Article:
(Chopin’s cradle song is the Berceuse in D-Flat, Op. 57. It’s always amazing that, throughout the movies, these actors are able to “play” a piano—always dubbed by a professional—while carrying on a conversation. It’s even more ridiculous here, as the piece is technically challenging and Zaleska, realizing the curse still possesses her, becomes more stressed as she plays. Not only can she still play, but her performance is unchanged!)
Later, with Sandor’s help donning the trademark cloak of the vampire, well established by Lugosi in Dracula, she slides into the night and obtains her quota of blood from an apparent theatergoer innocently lighting a cigarette.
Then at a society gathering, Zaleska is asked by a Lady Hammond (Hollywood gossip columnist Hedda Hopper) if she would like some sherry. In reply, Zaleska quotes Dracula’s famous 1931 line, “Thank you, I never drink . . . wine.”
Since coincidences occur frequently in the movies, so, not surprisingly, Zaleska just happens to meet Dr. Garth at the same party. She immediately requests his counsel as a psychiatrist, to rid her of certain anxieties, though she avoids identifying her specific malady. And since borrowed quotes are frequent in Dracula’s Daughter, the lady paraphrases Hamlet when she tells Garth, “Possibly there are more things in heaven and Earth than are dreamed of in your psychiatry . . . ”
Meeting her at her apartment, the good doctor observes, “You know, this is the first woman’s flat I’ve been in that didn’t have at least twenty mirrors in it.” When she even reminds him that vampires don’t cast reflections in mirrors, its import seems to elude him. Zaleska then comes as close as she dare in stating her problem: “Someone, something, reaches out from the grave and fills me with horrible impulses.”
The countess tests Garth’s advice that she defeat her cravings by confronting them. While preparing to paint a model Sandor has acquired for her, Zaleska initially resists her temptations toward the young girl, Lili (Nan Grey). Then, compulsively, Zaleska asks Lili if she admires fine jewelry, and induces a trance with her shiny ring and then——
Doctors find the comatose Lili with two puncture marks on her neck. They are puzzled, but Garth understands and in his attempt to revive her, she dies from a heart attack.
Accepting that she must remain a vampire, Zaleska kidnaps Janet to lure Garth to her castle in Transylvania. In exchange for Janet’s life, Garth agrees to be transformed into a vampire, thus sharing eternal life with the countess. But Sandor shoots an arrow through Zaleska’s heart as revenge for her broken promise to make him immortal. When he tries to kill Garth, the arriving police kill him. Since thewooden arrow in Zaleska’s heart is a sufficient substitute for a stake, she dies—finally and forever.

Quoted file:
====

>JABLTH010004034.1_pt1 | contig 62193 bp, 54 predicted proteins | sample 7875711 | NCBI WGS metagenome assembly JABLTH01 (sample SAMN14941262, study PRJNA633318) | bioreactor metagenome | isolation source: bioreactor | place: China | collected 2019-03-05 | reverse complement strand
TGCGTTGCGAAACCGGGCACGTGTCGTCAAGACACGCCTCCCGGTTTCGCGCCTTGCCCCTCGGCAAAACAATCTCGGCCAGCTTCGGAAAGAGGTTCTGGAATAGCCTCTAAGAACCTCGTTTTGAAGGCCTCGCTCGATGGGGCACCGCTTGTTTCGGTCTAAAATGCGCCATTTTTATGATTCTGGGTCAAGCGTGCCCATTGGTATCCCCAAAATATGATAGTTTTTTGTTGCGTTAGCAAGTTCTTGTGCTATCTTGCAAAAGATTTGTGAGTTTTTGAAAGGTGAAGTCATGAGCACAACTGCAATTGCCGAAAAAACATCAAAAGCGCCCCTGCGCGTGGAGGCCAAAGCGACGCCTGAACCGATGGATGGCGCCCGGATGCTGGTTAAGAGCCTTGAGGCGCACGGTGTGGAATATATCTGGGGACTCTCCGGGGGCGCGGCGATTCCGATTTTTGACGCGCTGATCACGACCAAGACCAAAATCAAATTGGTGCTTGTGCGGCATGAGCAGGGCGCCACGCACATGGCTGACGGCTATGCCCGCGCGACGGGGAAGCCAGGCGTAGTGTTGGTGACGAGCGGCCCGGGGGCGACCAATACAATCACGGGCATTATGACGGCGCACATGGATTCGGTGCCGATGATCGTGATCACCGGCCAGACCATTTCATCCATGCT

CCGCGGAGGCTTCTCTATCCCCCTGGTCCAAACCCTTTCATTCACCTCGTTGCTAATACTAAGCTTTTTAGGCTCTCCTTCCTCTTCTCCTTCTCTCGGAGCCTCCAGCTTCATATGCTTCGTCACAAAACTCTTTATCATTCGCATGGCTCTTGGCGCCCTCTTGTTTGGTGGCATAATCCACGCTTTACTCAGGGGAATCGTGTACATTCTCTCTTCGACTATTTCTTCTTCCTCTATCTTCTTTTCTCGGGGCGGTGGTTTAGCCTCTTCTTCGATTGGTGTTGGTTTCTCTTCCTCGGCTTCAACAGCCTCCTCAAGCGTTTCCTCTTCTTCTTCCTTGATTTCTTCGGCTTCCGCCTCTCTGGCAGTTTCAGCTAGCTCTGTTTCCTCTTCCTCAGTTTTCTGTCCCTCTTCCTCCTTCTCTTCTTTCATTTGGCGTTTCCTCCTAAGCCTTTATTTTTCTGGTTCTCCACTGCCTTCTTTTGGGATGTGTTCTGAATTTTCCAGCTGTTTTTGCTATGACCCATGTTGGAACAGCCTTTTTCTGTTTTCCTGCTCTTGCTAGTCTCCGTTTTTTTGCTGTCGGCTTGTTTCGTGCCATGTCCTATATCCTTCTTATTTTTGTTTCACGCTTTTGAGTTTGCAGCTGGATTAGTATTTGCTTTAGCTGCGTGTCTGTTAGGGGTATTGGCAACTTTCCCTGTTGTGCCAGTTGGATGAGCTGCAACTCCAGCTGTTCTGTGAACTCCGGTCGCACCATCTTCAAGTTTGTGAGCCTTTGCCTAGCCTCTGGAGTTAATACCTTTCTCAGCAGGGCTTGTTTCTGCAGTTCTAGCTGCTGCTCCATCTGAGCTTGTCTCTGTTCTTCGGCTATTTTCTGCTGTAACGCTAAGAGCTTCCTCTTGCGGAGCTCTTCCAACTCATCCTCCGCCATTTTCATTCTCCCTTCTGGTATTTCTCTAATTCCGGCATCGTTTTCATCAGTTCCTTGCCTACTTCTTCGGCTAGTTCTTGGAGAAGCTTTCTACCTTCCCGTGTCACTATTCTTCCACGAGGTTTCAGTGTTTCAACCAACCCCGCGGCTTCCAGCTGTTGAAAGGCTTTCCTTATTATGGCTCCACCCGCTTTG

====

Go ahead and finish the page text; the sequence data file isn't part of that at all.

Garth rushes to the sofa where Janet has been put into a trance by the countess. The arrow in Zaleska’s heart has released Janet, and seeing him, she lifts herself into his arms. “Oh, Jeffrey!” she says. But Von Helsing has the last word. When a policeman marvels that the dead woman is beautiful, he remarks, “She was beautiful when she died—a hundred years ago.”
Gloria Holden initially resisted appearing in a horror film in her first starring appearance, but it proved her most memorable role—chilling and stoic, beautiful but imperiously frightening. She would appear in “more respectable” films, The Life of Emile Zola (1937) and Random Harvest (1942), although in smaller parts.
Generally lost to television after 1948, Otto Kruger, always dependable, is quite convincing as the patient, earnest Dr. Garth. Tall and slender, with a narrow, angular face and abundant wavy hair, he projects a commanding presence. He would later appear in Alfred Hitchcock’s Saboteur (1942), Murder, My Sweet (1944), with Dick Powell and Claire Trevor, in both as villains, and in High Noon (1952) as a fleeing lawyer fearing retribution from a returning gunslinger he had sent to prison.
On the one side are Kruger’s confrontations with Holden, reserved and professional, as suits a psychiatrist; he really never “comes on” to the lady. In another way, his scenes with Marguerite Churchill contain, by far, the closest approach to any real chemistry. It’s clear that the two characters have a rapport (and the actors a degree of charisma), comic and playful much of the time.
In two separate scenes she ties his bow tie, since he’s all thumbs, first deliberately making it crooked. In a later scene she ties it properly. “Why didn’t you do it that way the first time?” he half angrily grumbles. When Churchill’s impersonation on the phone leads to Kruger’s embarrassment, he fires her. She hands him her resignation, but when, moments later, there’s an emergency and he says she must accompany him, she’s willing and able.
In an indefinable way, some viewers may see a slight resemblance between Churchill and Katharine Hepburn—in the wide-set eyes, the shape of the lips, a certain sparkle in the eyes, even in the sound of her voice, though Churchill is from the Midwest, Hepburn a proud New Englander. Even Churchill’s muted coquettish antics, her slightly tomboy teasing, recall Hepburn in her more animated moments.